Skills in research have been cascaded between practitioners and an online toolkit to support sustainable research engagement is currently being constructed. Sue Waite is research mentor for the project.

Woods, woodland, trees, nature

Natural Connections

Natural Connections is a project funded by DEFRA, Natural England and English Heritage that aims to involve 200 schools in the South West with learning in natural environments (LINE). The project, led by Sue Waite and managed by Rowena Passy and Ian Blackwell, operates on a cascaded model of delivery, with five ‘hub leaders’ in Plymouth, Torbay, Cornwall, Bristol and North Somerset. Each hub recruits around five beacon schools, who then recruit around six ‘cluster’ schools, all of whom are in areas of high multiple deprivation. The objective is then to broker relationships between schools, support organisations and volunteers so that LINE becomes an established and embedded part of curriculum delivery. 

Outdoor Education Evaluation

In 2013 Roger Cutting was part of a successful joint bid with Dr Dean Sherwin of the Wiltshire Wildlife Trust to the Blagrave Trust. The resulting award was £60,000 and this will be used to conduct a three-year longitudinal survey and evaluation of the use of ‘Forest Schools’ approaches with a cohort of children who have been identified with a range of social and behavioural problems. The project not only aims to evaluate the role that Forest Schools and outdoor education may play in providing different environments for children with behavioural problems, but also hopes to develop and trial innovative methods of such evaluations.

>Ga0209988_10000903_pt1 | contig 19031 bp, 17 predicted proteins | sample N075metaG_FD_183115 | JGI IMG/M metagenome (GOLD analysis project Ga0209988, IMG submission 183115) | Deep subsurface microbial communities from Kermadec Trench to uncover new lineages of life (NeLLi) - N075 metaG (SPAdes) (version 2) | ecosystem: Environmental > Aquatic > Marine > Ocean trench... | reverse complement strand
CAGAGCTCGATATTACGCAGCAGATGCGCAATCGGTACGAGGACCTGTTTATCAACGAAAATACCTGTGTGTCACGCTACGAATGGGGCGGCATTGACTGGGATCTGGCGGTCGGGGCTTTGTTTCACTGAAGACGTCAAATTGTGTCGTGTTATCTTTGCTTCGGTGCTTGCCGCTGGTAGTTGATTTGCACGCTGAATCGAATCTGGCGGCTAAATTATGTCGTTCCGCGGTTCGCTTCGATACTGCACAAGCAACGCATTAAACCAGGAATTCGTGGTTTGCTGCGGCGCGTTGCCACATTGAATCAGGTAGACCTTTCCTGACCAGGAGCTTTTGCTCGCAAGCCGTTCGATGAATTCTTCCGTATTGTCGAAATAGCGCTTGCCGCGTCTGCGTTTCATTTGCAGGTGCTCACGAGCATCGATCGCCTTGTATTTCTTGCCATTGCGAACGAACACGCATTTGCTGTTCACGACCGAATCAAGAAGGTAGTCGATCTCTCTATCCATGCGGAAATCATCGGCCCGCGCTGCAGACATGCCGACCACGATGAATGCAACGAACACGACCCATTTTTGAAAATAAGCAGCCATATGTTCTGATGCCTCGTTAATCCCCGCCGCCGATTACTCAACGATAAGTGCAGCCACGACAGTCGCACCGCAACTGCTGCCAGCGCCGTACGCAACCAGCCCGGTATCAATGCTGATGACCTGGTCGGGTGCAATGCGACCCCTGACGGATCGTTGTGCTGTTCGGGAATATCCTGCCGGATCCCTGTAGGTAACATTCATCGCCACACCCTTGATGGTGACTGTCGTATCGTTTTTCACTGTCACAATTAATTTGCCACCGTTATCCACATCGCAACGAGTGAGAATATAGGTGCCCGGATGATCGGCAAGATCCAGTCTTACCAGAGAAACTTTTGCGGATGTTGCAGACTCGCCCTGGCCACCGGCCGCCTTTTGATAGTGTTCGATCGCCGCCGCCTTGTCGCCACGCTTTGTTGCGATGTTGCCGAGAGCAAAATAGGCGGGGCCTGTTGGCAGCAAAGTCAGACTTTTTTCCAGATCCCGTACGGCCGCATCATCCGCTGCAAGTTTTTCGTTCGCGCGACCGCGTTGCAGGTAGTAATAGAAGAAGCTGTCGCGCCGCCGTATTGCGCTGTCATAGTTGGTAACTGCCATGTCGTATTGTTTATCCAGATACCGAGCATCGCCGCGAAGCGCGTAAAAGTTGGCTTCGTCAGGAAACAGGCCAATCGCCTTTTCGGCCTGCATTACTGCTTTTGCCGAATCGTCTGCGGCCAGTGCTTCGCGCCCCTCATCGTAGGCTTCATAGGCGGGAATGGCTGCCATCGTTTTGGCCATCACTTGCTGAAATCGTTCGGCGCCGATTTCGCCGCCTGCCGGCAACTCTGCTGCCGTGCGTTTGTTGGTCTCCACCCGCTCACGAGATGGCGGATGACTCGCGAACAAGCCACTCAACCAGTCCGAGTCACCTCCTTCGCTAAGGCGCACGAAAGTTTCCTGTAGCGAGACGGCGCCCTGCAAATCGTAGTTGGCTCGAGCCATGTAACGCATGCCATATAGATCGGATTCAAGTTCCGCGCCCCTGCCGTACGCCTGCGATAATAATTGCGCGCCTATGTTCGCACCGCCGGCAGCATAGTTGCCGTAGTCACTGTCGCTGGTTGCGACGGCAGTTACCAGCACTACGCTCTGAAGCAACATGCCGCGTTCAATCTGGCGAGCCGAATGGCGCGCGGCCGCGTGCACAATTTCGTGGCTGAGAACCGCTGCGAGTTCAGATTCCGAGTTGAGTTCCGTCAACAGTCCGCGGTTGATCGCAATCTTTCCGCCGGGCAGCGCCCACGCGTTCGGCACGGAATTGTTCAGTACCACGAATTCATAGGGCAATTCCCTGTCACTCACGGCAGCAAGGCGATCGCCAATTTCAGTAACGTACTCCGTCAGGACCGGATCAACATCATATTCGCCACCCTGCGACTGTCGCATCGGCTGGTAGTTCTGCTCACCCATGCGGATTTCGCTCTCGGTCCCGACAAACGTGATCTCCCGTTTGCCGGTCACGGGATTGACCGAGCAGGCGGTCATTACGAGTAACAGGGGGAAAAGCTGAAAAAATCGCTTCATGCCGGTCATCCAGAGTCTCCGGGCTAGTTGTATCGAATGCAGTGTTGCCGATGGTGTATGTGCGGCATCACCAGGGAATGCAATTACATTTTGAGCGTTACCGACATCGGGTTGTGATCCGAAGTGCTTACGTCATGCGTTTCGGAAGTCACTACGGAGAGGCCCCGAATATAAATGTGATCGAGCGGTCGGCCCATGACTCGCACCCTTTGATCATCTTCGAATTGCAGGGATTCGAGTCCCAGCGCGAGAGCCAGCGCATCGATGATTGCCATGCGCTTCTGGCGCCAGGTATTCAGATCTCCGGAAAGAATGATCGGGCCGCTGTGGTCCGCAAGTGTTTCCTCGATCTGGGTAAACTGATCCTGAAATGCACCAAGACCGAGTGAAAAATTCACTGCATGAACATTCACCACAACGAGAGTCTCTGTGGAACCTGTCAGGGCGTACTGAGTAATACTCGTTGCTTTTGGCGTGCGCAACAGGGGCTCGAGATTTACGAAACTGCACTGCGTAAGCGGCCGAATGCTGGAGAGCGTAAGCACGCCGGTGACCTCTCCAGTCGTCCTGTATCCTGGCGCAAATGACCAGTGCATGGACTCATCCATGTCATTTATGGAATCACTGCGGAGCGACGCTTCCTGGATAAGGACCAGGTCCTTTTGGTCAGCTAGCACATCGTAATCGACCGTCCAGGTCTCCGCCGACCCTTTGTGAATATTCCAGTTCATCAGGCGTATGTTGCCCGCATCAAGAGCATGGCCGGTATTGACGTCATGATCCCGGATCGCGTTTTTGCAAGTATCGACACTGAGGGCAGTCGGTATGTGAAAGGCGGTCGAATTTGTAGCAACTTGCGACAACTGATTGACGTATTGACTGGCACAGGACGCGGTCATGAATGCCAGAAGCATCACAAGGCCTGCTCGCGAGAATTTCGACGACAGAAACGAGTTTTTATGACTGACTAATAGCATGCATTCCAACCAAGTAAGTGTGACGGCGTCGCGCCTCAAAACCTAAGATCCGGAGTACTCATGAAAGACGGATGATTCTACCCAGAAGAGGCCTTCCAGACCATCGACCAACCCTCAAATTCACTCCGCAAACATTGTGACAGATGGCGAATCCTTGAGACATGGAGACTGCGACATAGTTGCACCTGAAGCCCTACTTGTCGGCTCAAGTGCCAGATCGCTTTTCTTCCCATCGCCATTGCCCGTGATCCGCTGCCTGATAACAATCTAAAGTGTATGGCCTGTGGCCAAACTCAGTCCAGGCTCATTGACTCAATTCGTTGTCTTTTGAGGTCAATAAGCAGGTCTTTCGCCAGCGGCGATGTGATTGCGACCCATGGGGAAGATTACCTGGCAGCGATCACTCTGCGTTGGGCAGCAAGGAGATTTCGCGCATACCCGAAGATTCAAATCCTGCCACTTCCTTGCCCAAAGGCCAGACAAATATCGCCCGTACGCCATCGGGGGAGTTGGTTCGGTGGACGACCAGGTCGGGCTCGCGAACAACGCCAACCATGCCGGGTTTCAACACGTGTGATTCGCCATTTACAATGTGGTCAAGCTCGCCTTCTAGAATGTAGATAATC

Get Kids Camping 

Get Kids Camping was a research project commissioned by the Camping and Caravanning Club to investigate the relationship between education and camping. It was led by Sue Waite at the Plymouth Institute of Education. Around 600 camping families responded to a questionnaire that asked about educational, social and wellbeing impacts of camping to children of all ages. 

Around four out of five respondents believed that camping had a positive effect on their children’s education; 98 per cent of parents said camping makes their kids appreciate and connect with nature, while 95 per cent said their kids were happier when camping. Children said that they enjoyed making and meeting new friends, having fun, playing outside and learning various camping skills. 

Read more about the study.

Read the report on The Camping and Caravanning Club website.

The PhenoloGIT project

Phenology is the study of periodic plant and animal life cycle events, and how these are influenced by seasonal and inter-annual variations in climate. The PhenoloGIT project, co-ordinated by Plymouth Institute of Education and running from 2015-18,will enable children in four European countries to share information via an environmental information platform, supported by everyday mobile technology that uses Geographical Information Technologies (GIT). The platform will enable teachers and students in primary and secondary schools not only to make scientific observations in their local environment, but also to acquire complex knowledge of environmental changes by analysing and reflecting on collaboratively created data sets, using open-source educational tools. Please contact Janet Georgeson for more information.